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by Tim Beranek, CPA

Using technology effectively can help small-business owners enhance their profitability, streamline operations and improve client service. Here are 10 tips to make technology work for your small business.

Develop a technology plan. Technology planning is an important step in determining your needs and costs for computers, other hardware and software.

The planning process should include focusing on how using technology can help you meet your business objectives, identifying options for expanding existing networks and determining the resources necessary to implement the plan.

Automate where it helps most. Recognize that you won't be able to implement your technology plan all at once. Use your dollars where they will have the greatest impact. Depending on the type of company you have, you may first have to focus on streamlining manufacturing processes, marketing or operations.

Maximize existing resources. If you've made an investment in technology, be sure to fully explore its capabilities before rushing out to replace it.

Stay away from unproven products. When acquiring new equipment, you don't necessarily have to get the newest product with all the bells and whistles. Before making a major investment, wait to allow the market to reveal a product's true benefits and drawbacks.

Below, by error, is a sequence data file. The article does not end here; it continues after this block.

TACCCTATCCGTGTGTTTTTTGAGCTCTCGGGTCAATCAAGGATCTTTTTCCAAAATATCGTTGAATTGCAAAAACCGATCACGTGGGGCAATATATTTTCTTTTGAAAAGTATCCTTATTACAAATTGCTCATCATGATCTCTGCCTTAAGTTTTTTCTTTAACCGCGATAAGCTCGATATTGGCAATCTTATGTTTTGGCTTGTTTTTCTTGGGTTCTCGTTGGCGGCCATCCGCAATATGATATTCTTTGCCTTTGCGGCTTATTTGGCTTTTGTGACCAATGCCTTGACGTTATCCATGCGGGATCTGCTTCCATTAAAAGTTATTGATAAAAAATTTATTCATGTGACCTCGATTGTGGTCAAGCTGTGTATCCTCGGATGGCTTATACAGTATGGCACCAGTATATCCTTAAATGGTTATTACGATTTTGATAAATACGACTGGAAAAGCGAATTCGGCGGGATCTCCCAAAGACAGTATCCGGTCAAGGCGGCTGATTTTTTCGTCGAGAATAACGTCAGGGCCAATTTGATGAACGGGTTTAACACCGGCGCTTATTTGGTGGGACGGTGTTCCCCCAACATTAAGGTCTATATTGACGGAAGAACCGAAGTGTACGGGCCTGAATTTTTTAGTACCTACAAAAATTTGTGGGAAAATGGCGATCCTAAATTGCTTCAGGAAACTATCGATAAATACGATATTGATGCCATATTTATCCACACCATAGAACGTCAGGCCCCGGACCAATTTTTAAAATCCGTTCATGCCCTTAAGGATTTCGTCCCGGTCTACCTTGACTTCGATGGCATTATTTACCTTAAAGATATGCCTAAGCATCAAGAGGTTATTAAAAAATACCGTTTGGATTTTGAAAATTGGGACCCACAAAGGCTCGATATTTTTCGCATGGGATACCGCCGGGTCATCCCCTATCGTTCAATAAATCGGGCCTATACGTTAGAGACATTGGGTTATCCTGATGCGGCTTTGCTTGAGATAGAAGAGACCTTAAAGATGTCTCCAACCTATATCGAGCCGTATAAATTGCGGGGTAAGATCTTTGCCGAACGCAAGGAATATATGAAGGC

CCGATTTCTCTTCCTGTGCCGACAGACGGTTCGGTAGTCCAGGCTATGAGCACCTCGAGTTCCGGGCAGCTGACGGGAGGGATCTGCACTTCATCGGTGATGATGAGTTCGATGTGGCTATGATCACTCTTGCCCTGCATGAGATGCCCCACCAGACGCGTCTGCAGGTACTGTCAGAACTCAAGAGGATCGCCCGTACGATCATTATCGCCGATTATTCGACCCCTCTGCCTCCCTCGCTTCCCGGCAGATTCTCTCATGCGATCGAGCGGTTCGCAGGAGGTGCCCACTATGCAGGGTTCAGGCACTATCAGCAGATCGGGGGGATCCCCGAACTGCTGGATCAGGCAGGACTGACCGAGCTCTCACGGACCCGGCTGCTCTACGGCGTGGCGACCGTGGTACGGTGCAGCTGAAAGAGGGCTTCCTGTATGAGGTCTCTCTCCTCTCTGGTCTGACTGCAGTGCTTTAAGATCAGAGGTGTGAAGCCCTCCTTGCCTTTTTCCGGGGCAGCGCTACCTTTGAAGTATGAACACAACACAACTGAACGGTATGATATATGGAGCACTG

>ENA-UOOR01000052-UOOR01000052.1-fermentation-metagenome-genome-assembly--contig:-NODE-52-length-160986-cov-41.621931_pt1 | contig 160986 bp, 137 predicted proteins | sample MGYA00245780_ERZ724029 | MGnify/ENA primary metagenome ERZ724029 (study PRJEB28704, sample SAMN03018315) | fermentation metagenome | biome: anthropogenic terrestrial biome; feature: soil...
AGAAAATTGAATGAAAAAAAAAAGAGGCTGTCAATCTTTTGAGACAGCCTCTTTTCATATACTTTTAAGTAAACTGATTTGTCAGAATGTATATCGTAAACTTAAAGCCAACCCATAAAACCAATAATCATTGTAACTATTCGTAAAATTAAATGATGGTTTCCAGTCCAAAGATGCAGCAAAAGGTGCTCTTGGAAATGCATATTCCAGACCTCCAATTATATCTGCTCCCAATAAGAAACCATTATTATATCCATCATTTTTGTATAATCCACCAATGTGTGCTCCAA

Look for flexible systems and solutions. When you do purchase new technology, look for flexible systems to which upgrades and other solutions can be added as needed.

Secure your computer's physical location. For most business owners, their computer holds the most vital information about their organization, from financial information to marketing strategies to competitive data and analyses. Access should be restricted to employees who have a business purpose to use the equipment.

Back up all your data. Mass storage devices are inexpensive, reliable and easy to find. Don't wait until a system failure, virus or other event results in lost data. Frequent backups and off-site storage should be a component of your plan.

Address the Year 2000 issue. Financial calculations that use dates, i.e., mortgages, retirement plans, interest calculations, loan balances, mortality rates, etc., may be incorrect because databases were programmed with "two-byte" year fields. The computer will therefore read "00" in the year-field as 1900, "1" as 1901, etc.

For this reason, take steps to ensure systems adapt seamlessly to the beginning of the next century with respect to data transmission, including electronic commerce and other transactions.

Make the most of information. Determine the kinds of information your company needs about its customers, markets and competition, and establish a plan for obtaining and using the data. Technology alone won't boost sales. It's how you use technology to manage information that can best help you.

Commit to ongoing training. Learning to use a computer or most other technology to gain its full potential takes time and perseverance. Set aside time periodically for you and your staff to be trained on using specific hardware and software. Complete the training process with documented policies and procedures.

(Tim Beranek is a CPA and associate with the Springfield office of Baird, Kurtz & Dobson, certified public accountants.)

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